If you follow album releases, you’ll have noticed that outside of a couple of big records (Florence + the Machine, Blur, Noel Gallagher), we haven’t seen much in the way of true blockbuster releases. (And don’t point to Taylor Swift; 1989 came out last October.) That’s because over the last number of years, record labels have moved almost all of their biggest releases to the fourth quarter. Everyone wants to capitalize on back to school, winter cocooning, Black Friday and the Christmas rush. To wit:
- Iron Maiden, Book of Souls
- Prince, HITNRUN
- Slayer, Repentless
- Chris Cornell, Higher Truth
- Duran Duran, Paper Gods
- Keith Richards, Crosseyed Heart
- Lana Del Rey, Honeymoon
- Metric, Pagans in Vegas
- Avicii, Stories
- Don Henley, Cass County
- Dead Weather, Dodge & Burn
- Silversun Pickups, Better Nature
- Sheepdogs, Future Nostalgia
- City and Colour, If I Should Go Before You
- Selena Gomez, Revival
- Toby Keith, 35 MPH Town
- Rod Stewart, Another Country
- Justin Bieber, TBA
- Adele (?), TBA
Plus there’s supposed to be a Red Hot Chili Peppers album and records from Cee Lo Green, Chris Brown, Janet Jackson, Kanye West (maybe), Rihanna (also maybe), T-Pain, Tim McGraw and TLC. (More album release dates here.)
There is, however, a theory of back-filling the fiscal with big releases is coming to an end. And what’s going to kill this practice? Streaming. From Billboard:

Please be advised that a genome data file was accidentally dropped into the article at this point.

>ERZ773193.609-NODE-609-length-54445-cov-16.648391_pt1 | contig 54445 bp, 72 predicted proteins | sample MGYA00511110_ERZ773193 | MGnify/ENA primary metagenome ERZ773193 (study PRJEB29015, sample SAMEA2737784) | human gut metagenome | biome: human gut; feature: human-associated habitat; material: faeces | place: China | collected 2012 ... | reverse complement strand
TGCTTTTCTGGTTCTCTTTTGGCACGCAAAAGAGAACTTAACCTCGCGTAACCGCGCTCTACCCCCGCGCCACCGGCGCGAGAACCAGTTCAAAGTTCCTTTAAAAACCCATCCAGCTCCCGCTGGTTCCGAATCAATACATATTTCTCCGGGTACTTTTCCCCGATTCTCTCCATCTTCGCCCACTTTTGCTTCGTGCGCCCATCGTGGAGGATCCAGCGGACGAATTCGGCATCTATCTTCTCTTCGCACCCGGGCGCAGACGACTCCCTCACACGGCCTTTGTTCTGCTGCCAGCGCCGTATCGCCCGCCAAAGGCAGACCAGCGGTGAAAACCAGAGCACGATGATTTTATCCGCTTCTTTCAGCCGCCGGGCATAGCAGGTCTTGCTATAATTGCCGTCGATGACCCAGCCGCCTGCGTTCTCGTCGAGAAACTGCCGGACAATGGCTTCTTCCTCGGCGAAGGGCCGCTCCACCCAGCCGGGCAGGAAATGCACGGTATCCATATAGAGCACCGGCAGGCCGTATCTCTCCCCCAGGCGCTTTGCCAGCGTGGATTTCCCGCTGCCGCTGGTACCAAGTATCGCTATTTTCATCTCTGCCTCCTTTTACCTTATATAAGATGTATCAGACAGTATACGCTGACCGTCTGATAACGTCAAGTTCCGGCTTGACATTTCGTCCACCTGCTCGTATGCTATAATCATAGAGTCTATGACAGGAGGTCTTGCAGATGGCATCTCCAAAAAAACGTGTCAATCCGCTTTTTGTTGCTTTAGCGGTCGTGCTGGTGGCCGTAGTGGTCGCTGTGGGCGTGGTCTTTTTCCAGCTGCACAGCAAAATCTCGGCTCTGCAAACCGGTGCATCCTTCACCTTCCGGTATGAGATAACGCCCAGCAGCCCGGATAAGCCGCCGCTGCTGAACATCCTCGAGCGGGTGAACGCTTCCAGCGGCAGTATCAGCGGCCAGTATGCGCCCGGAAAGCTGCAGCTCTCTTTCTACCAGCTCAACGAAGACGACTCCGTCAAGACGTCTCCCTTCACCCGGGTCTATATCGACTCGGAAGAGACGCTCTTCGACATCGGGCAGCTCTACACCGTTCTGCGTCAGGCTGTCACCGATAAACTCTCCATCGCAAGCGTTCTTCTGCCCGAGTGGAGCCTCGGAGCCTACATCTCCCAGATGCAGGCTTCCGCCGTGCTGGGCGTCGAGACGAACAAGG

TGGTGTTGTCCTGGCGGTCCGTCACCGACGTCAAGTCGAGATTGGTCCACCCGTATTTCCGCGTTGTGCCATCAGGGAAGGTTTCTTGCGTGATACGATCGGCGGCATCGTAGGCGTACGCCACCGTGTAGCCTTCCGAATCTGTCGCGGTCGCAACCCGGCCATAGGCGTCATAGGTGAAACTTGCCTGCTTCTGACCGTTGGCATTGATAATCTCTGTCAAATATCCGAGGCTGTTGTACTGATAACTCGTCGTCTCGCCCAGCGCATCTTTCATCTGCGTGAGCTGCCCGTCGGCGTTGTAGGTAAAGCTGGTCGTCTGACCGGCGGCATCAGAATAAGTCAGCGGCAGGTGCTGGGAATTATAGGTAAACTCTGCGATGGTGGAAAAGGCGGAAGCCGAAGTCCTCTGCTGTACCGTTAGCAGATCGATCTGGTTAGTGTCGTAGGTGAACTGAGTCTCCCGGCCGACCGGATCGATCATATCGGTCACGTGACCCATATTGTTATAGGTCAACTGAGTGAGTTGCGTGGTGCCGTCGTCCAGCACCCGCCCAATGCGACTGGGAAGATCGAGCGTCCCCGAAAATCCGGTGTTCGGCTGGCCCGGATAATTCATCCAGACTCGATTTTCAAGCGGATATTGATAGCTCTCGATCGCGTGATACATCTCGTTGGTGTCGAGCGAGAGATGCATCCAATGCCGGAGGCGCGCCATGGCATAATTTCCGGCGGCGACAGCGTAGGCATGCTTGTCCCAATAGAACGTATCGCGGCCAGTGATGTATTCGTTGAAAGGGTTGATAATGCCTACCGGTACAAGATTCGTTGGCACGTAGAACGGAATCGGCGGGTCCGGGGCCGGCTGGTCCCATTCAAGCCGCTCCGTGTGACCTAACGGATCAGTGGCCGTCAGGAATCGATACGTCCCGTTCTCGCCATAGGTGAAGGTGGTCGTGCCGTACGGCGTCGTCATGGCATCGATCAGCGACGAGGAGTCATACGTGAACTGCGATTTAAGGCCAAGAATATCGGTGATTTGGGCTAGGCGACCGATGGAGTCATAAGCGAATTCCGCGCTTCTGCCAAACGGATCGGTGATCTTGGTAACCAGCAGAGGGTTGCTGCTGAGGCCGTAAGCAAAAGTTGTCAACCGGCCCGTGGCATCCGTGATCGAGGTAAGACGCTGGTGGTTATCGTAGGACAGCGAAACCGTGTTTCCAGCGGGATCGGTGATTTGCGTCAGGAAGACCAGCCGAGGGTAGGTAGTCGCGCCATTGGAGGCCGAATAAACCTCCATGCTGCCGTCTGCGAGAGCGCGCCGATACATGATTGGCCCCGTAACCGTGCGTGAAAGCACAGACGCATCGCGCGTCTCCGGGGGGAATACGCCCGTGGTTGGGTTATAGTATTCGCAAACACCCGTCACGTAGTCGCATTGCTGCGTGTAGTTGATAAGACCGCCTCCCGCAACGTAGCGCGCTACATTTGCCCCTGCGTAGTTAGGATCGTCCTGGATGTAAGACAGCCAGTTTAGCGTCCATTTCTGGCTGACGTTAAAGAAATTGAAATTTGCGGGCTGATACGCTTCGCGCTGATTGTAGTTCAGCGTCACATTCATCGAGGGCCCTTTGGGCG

Last Oct. 27, Taylor Swift released what the country-crossover star called her “first documented pop album,” 1989. By year’s end, it had already sold 3.7 million copies, according to Nielsen Music. Swift’s blockbuster, not available on Spotify, might be among the last of its kind: big pop albums issued in the fall to take advantage of the holiday shopping season.
Whether on vinyl, cassette or CD, albums historically have made cheap, convenient stocking-stuffers, as families swarmed shopping malls and big-box retailers. So labels — and executives trying to make their annual numbers — have come to rely on a bounty of fourth-quarter releases. (This fall’s offerings range from albums by 5 Seconds of Summer to Justin Bieber.) With the rise of digital downloads, the post-Thanksgiving sales boost often stretched into the next year. “Folks would get iPods over Christmas, and we always saw a jump in digital [sales] in January,” says Russ Crupnick, managing director at research firm MusicWatch.
Streaming services threaten recorded music’s traditional schedule. Full access to Spotify, Apple Music and their ilk requires a paid monthly subscription, whereas album and song downloads are a la carte. As consumers gradually move away from buying a particular album and toward paying $10 a month into the record business as a whole, industry observers and executives see less imperative behind an October street date.
Interesting, no? Keep reading.